Birch Grove’s Versatile Credit Strategy

Unconstrained on capital structure, directionality

HAMLIN LOVELL

Jonathan Berger, who was selected for The Hedge Fund Journal’s ‘Tomorrow’s Titans’ survey sponsored by EY in 2014, was called out by nominators for his strong ability to build businesses and run money. That’s certainly been the case since Berger set up Birch Grove after his former firm, Stone Tower Capital, was sold to Apollo in 2012. As CIO and President of Stone Tower, Berger helped the firm grow from a $7 billion long only CLO manager into a $17 billion powerhouse with a substantial alternatives franchise. In 2013, Berger left to form Birch Grove and was joined by several members of his Stone Tower team. The goal was to continue the successful alternatives strategy they had developed at Stone Tower. In August 2013 Birch Grove launched with $300 million in capital from Berger’s longstanding institutional relationships, and when THFJ visited the firm’s offices in New York in February 2016, assets had grown to $800 million.

Birch Grove’s objective is to generate absolute, and strong, risk-adjusted returns throughout the various cycles for the multiple, corporate-related asset classes and strategies it trades. Birch Grove aims to outperform equity, credit, and hedge fund indices, measured on risk adjusted returns and alpha generation (and so far, the strategy has attained this aim, according to Berger). For a longer lookback, potential investors can review a portable track record spanning 17 years (with a few gaps) stitched together from Berger’s previous firms, including Stone Tower and Pegasus.

A flexible mandate
The goal of ‘all-weather’ returns is pursued through a flexible mandate and a versatile skill set. Birch Grove “are experts right across the capital structure from bank debt to bonds and equity, in Europe and the US,” says Berger. The strategy also opportunistically adjusts directional exposure to be net long, net short or market neutral. So broad is the mandate that some allocators might bucket Birch Grove as ‘multi-strategy’ but its internal structure is far from the traditional model of a multi-strategy hedge fund. There are no siloes or traders running their own books. “There is one team, one portfolio, one strategy and the investment team build a consensus over positions,” Berger confirms.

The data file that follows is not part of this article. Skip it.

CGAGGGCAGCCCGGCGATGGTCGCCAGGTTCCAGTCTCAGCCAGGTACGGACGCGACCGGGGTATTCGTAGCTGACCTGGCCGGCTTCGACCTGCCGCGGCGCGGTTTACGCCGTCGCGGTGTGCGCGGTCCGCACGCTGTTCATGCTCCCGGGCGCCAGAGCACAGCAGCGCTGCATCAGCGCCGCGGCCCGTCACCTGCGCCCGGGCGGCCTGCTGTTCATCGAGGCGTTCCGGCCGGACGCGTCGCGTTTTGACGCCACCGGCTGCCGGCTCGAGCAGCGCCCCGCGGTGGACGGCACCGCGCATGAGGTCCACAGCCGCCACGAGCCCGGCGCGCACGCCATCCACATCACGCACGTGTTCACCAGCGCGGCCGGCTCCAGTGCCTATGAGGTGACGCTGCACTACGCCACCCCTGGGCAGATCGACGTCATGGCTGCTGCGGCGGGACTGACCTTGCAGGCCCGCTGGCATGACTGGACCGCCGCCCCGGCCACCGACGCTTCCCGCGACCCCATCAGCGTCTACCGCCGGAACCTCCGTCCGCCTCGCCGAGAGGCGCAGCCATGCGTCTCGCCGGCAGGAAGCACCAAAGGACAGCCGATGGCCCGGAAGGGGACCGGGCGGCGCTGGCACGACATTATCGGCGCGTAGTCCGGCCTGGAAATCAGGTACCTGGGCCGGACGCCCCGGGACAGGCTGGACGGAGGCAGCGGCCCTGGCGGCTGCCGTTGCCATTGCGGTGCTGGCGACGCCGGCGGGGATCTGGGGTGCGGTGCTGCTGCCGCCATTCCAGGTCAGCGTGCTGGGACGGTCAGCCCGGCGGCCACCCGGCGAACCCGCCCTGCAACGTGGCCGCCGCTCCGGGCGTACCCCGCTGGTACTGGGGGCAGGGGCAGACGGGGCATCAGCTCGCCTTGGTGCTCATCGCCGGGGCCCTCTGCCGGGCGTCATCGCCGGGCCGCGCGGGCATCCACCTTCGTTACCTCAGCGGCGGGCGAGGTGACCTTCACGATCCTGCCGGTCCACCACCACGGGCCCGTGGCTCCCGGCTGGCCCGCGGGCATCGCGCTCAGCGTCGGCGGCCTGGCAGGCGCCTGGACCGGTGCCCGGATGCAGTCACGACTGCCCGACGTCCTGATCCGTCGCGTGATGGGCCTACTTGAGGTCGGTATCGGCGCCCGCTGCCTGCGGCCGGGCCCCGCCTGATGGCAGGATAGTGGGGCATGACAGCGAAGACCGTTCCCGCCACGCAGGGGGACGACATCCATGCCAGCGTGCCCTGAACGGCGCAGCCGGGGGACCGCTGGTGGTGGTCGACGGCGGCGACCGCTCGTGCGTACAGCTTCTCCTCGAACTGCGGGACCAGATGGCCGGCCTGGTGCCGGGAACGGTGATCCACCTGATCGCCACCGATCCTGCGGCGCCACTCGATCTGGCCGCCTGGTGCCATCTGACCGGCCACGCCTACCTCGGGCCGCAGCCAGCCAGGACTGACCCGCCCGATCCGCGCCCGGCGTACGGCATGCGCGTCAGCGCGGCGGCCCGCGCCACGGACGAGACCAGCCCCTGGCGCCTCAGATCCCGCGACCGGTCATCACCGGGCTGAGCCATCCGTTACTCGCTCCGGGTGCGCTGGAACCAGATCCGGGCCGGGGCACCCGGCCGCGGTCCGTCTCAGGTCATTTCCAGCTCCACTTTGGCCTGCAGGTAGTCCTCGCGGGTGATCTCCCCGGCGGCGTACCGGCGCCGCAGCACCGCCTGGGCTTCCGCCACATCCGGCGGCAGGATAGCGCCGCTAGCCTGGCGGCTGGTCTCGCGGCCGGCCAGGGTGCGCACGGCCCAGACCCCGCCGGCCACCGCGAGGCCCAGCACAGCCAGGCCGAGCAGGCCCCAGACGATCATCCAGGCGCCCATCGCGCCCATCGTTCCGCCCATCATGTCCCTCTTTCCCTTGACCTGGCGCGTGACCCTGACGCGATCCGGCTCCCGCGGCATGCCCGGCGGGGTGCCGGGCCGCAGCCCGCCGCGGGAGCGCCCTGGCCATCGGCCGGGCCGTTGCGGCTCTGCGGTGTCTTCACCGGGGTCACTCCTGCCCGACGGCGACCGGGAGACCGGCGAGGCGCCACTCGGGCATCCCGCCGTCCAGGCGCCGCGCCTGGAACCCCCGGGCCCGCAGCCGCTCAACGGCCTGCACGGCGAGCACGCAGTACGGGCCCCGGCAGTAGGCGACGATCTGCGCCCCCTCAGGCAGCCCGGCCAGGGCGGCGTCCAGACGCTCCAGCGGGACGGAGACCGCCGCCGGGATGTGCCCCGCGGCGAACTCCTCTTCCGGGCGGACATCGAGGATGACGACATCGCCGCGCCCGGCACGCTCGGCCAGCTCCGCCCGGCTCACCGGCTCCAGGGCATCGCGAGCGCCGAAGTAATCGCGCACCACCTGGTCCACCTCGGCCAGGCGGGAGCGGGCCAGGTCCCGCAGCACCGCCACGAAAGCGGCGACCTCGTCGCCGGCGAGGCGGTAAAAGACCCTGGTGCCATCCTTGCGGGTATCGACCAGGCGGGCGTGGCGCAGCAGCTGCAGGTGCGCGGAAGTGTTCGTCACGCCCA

Neither Berger, nor his colleagues, have always run the gamut of corporate capital structure strategies. Historically, Berger sometimes specialised in particular strategies, and co-founded Pegasus to invest and trade in distressed, distressed for control, and solution capital. But, reflecting on his25 years in the business, Berger is now of the opinion that “markets have evolved so much that a narrower approach such as equity, distressed or high yield makes it harder to make money at all stages of the market cycle.”

Regulation is one factor changing the landscape. “Dodd Frank has pushed banks away from using their balance sheets to support risk assets, be they bonds, bank loans, equities or commodities,” from what Berger has seen. He says this decline in dealer liquidity, combined with a rise in retail ownership through mutual funds and ETFs, has created more volatile and erratic markets. In recent years Berger has observed more volatility and gap risk in both bonds and stocks, noting that “individual equities can gap down 50% after missing earnings.”

Berger greets the volatility with equanimity and feels he needs maximum flexibility in terms of asset classes, strategies, directionality and instruments, to navigate the new territory. The spectrum of asset classes and strategies traded is shown in Fig.1.

Range of directionality
Managers rigidly wedded to any directional stance can clearly struggle at particular stages of the cycle. A net long bias to US credit will often lose money in a year like 2008, 2011 or 2015, while net short credit strategies frequently need price action severe enough to cover the negative carry that they often entail. Nor are market neutral strategies necessarily indifferent to market cycles, as they can struggle in periods of high correlation, when limited dispersion amongst securities makes it harder to extract enough alpha to cover the fixed costs of running a strategy.

Birch Grove has no structural directional bias and can be net long, net short or market neutral at various points in the cycle. Lately the strategy has been occasionally net short, within a broadly neutral book, and could become “more net long and less neutral” if the distressed cycle plays out in the way the Berger expects.